‘Our discussions and negotiations that led to signing the land access agreement were very positive and productive,’ says Hellewell.

‘It was a very encouraging start to our ongoing relationship with the Nyiyaparli people and we look forward to working with them in the future as we develop our project for the benefit of all stakeholders.

‘We are particularly excited about the potential for local opportunities our project will bring. The process to obtain the agreement was very smooth, involving a meeting in Perth and two meetings in Port Hedland. The Nyiyaparli people were very commercial in their approach to negotiating the agreement.’

Terms and conditions of the land access agreement

Members of the heritage survey team.

The land access agreement gives the consent of the Nyiyaparli people to Capricorn Metals to develop, construct and operate the Karlawinda gold project.

The consent is limited to tenure and approvals applied for by, and granted to, Capricorn Metals’ subsidiary Greenmount Resources, for the dominant purpose of conducting gold mining operations.

The company must make milestone and production payments for the life of the project as compensation for any interference to, or impairment of, the Nyiyaparli people’s ability to exercise their native title rights and interests. Initial milestone payments are linked to the signing of the agreement, the decision to proceed and the first gold sale.

In the long term, there will be a level of certainty regarding protection of Nyiyaparli cultural heritage. It is anticipated the Nyiyaparli people will receive compensation payments from the commencement of commercial production until the end of the project.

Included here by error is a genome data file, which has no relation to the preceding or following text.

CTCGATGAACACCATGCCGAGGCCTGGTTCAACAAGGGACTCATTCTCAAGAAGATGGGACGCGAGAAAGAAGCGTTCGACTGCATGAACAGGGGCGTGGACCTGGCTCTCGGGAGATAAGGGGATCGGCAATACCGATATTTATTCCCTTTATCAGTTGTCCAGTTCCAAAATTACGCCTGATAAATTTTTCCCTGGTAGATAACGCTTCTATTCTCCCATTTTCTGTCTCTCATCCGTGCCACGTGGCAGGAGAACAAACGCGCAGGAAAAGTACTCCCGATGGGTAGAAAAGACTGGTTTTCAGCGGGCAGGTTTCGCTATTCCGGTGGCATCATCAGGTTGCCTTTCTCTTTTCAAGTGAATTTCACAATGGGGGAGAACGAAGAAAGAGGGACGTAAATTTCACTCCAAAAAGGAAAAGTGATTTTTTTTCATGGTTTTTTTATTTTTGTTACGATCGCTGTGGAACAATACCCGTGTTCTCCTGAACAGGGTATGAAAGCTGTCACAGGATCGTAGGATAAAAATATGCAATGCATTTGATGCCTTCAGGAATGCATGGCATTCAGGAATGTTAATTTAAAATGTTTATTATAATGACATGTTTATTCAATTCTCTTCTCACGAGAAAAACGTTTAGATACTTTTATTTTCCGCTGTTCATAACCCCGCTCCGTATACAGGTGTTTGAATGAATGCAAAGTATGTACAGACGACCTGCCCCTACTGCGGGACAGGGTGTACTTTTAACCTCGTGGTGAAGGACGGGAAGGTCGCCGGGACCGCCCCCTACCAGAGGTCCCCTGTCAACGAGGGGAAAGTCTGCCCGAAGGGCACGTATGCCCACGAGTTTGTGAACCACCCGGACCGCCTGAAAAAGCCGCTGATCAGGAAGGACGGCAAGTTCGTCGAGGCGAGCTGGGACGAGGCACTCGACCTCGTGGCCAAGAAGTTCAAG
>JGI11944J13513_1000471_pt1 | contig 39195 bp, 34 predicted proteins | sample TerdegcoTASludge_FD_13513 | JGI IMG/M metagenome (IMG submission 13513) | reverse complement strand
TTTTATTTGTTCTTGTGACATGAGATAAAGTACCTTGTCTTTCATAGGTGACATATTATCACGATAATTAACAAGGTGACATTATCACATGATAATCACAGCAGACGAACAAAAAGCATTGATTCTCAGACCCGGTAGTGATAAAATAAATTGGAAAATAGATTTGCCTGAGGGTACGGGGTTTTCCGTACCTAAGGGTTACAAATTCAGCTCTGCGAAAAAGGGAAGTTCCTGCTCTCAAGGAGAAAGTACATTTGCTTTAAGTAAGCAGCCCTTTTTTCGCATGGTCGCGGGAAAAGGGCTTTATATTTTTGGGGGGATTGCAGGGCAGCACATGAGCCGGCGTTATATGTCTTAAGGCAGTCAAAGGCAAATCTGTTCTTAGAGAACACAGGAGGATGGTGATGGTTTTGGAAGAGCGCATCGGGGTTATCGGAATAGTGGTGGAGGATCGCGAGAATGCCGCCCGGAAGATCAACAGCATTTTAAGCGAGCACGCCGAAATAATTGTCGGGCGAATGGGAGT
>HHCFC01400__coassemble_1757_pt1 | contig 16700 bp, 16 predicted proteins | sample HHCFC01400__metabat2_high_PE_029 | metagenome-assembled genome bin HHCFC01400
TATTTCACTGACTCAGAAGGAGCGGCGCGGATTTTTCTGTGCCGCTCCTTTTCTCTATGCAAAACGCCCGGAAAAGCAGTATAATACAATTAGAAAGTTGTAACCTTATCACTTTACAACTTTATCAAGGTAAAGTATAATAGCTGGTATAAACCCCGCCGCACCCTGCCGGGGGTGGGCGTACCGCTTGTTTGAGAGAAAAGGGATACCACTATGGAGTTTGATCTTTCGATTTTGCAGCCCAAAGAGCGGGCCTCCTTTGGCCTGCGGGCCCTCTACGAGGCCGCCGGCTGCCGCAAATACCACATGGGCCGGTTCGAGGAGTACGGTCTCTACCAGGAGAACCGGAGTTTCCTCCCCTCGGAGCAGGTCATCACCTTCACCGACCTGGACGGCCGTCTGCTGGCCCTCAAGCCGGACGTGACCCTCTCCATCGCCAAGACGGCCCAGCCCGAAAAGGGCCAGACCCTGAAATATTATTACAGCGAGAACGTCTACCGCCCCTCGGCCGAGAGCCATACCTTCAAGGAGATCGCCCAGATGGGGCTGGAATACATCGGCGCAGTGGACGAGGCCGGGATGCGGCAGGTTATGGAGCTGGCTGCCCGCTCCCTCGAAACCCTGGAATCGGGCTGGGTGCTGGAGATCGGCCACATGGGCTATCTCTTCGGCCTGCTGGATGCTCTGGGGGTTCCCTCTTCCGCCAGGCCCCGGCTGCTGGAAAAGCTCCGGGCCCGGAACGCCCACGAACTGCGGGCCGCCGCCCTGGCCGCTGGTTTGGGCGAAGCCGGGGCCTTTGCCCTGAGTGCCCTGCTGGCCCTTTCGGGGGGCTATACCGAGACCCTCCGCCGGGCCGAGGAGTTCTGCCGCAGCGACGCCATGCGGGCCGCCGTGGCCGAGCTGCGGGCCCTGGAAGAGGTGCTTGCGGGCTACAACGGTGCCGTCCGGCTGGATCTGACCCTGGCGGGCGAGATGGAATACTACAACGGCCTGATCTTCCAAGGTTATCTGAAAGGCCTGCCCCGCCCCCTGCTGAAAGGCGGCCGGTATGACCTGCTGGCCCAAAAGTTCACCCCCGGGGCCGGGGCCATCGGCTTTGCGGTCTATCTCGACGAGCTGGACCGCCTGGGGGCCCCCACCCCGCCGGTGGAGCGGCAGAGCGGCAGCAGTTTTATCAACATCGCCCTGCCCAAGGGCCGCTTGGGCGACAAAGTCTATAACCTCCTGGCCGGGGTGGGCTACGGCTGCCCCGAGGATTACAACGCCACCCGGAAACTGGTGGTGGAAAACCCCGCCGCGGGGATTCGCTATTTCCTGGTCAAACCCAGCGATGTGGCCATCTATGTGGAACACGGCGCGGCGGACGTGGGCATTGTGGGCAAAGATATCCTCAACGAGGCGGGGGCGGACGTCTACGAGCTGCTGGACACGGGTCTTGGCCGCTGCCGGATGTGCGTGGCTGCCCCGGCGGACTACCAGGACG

The Nyiyaparli people may also receive contracting and employment opportunities under the agreement. These opportunities will depend on the economic viability of the project and gold prices.

Karlka Nyiyaparli Aboriginal Corporation

Karlka Nyiyaparli Aboriginal Corporation (Karlka) is the Nyiyaparli people’s agent under the land access agreement and is responsible for overseeing its implementation.

Capricorn Metals agreed to pay the reasonable costs of the Nyiyaparli people (acting through Karlka) to implement the agreement and conduct cultural heritage and environmental surveys.

‘Our heritage and the environment are very much linked,’ says Edith Hall, Chairperson of Karlka. ‘As traditional owners, we want to work with companies like Capricorn Metals to protect our heritage and the environment for future generations.’

The Nyiyaparli people are the traditional owners of approximately 36,684 square kilometres of land and waters in the east Pilbara region. Nyiyaparli country is located to the south of the town of Marble Bar and includes the area around the town of Newman and the pastoral stations of Roy Hill, Balfour Downs, Ethel Creek and others.

Nyiyaparli traditional owners also have significant mining benefit agreements with Australia’s major iron ore miners including BHP, Rio Tinto, Fortescue Metals Group and Hancock Prospecting, all of whom have mining operations and tenements on Nyiyaparli country.

'Our heritage and the environment are very much linked.'

Edith Hall, Chairperson, Karlka Nyiyaparli Aboriginal Corporation

Image 1: Location of the Karlawinda Gold Project. Source: Capricorn Metals
Image 2: Members of the heritage survey team. Source: Capricorn Metals.